Purpose: This study examined the hydration status of male college hockey players before and after practice.
Methods: Urine samples were collected pre- and post-practice from 16 well-trained male hockey players (18-23 yrs). Urine was frozen and analyzed 6 days after collection. Urine osmolality (Uosm) was measured using a freezing point osmometer (Fiske 110) and urine specific gravity (Usg) was measured using a refractometer (Misco Digital Fiberoptic). In addition, nude body weights were recorded before and after practice, and water consumption during practice was measured. Three identical trials were performed over a period of four weeks.
Results: Pre-practice Uosm showed that 14 out of 16 subjects were dehydrated. Post-practice Uosm showed that 15 out of 16 were dehydrated. Dehydration is defined as a Uosm>800mosm. Body weight lost was 0.64-1.91 kilograms (718-2081mls of fluid) during a 90-minute practice. Average fluid consumed during practice was 681mls (range=348-1103mls). Sixteen out of 16 subjects did not drink adequate fluid during practice to replace their fluid losses.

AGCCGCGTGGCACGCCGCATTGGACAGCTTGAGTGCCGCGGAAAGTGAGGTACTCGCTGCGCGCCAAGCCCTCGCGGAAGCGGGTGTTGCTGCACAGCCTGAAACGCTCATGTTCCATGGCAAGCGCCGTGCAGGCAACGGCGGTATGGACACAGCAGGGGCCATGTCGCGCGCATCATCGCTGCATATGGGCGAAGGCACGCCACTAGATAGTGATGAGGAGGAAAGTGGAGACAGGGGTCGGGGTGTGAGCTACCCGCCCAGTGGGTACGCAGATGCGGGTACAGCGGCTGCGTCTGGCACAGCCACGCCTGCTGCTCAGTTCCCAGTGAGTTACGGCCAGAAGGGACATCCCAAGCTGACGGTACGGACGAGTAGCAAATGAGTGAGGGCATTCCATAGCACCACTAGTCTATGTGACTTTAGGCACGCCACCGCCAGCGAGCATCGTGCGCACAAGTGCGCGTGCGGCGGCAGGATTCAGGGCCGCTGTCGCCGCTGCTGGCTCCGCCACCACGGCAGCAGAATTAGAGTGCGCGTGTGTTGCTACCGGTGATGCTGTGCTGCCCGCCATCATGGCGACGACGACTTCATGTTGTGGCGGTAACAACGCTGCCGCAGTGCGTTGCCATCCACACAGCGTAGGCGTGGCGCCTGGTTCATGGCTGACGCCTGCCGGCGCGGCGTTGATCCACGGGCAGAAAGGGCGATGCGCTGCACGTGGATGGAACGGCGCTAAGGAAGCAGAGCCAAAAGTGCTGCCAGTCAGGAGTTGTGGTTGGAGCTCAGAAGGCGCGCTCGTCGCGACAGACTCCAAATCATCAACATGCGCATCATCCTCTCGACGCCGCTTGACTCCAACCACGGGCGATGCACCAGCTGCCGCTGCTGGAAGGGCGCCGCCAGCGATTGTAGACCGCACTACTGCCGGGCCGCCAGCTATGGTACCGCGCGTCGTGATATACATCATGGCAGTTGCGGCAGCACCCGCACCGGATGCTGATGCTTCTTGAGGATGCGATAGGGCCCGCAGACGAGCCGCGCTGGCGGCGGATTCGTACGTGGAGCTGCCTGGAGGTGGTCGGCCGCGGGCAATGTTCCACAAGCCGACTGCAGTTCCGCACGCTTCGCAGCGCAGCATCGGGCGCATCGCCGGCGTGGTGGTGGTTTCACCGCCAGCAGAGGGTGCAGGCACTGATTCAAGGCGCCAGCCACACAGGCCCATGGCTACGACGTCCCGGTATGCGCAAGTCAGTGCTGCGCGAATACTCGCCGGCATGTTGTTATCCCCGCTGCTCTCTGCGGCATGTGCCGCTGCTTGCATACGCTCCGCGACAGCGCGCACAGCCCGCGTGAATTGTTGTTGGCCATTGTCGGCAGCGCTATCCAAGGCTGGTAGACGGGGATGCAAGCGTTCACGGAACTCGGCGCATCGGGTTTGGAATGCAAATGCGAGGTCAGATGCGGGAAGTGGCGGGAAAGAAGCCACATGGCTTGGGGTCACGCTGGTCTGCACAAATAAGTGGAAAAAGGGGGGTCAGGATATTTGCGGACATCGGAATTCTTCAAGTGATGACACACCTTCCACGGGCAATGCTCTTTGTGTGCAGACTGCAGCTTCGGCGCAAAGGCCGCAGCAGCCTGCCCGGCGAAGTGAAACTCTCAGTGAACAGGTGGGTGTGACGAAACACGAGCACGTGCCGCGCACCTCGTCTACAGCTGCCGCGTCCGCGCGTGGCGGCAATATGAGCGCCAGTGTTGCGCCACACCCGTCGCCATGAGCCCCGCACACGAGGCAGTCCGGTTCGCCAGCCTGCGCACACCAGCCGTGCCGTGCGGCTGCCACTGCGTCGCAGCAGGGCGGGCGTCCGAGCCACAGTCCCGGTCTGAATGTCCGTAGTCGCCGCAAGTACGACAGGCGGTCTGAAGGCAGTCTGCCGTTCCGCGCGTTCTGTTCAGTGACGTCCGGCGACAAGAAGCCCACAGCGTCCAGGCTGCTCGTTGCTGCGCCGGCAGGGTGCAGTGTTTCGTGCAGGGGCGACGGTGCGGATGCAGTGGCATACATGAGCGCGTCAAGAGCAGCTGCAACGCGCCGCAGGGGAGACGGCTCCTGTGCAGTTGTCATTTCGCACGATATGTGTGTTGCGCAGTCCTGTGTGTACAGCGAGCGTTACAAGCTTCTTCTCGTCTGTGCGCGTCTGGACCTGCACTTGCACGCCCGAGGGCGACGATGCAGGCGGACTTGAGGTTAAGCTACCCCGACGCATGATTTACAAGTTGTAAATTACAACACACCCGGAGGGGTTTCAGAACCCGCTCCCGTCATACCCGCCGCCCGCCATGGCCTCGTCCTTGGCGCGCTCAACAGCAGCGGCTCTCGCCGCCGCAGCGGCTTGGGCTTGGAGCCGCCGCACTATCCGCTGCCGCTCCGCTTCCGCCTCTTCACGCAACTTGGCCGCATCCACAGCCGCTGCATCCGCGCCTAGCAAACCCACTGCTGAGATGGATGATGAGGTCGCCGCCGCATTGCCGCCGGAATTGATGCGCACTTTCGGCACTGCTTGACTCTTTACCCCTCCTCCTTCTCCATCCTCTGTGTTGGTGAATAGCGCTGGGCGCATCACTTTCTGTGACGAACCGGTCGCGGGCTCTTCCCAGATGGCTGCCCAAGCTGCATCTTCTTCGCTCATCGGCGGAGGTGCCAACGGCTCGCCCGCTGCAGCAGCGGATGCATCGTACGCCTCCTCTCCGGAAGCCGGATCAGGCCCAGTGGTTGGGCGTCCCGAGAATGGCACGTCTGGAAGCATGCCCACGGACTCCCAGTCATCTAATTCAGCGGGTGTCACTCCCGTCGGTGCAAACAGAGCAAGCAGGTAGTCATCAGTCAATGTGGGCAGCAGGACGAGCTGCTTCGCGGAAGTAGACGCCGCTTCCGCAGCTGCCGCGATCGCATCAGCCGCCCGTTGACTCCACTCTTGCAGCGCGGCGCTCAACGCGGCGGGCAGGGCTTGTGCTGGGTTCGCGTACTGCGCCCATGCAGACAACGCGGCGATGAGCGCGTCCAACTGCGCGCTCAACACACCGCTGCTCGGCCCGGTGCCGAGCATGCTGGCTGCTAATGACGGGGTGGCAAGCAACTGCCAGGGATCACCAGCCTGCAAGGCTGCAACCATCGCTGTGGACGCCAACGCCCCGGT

Conclusions: These results indicate that 88% of the hockey players started practice in a dehydrated state. Subjects did not consume enough fluid to match the losses, which increases their risk for the serious consequences of dehydration. The cold environment of the arena and the constraints of the equipment may make it more difficult for the players to consume adequate fluids during practice. In addition, they are starting practice dehydrated, which illustrates the need for education about the detrimental effects of dehydration and how to avoid these consequences.
Faculty Mentor: Amy Olson, PhD, RD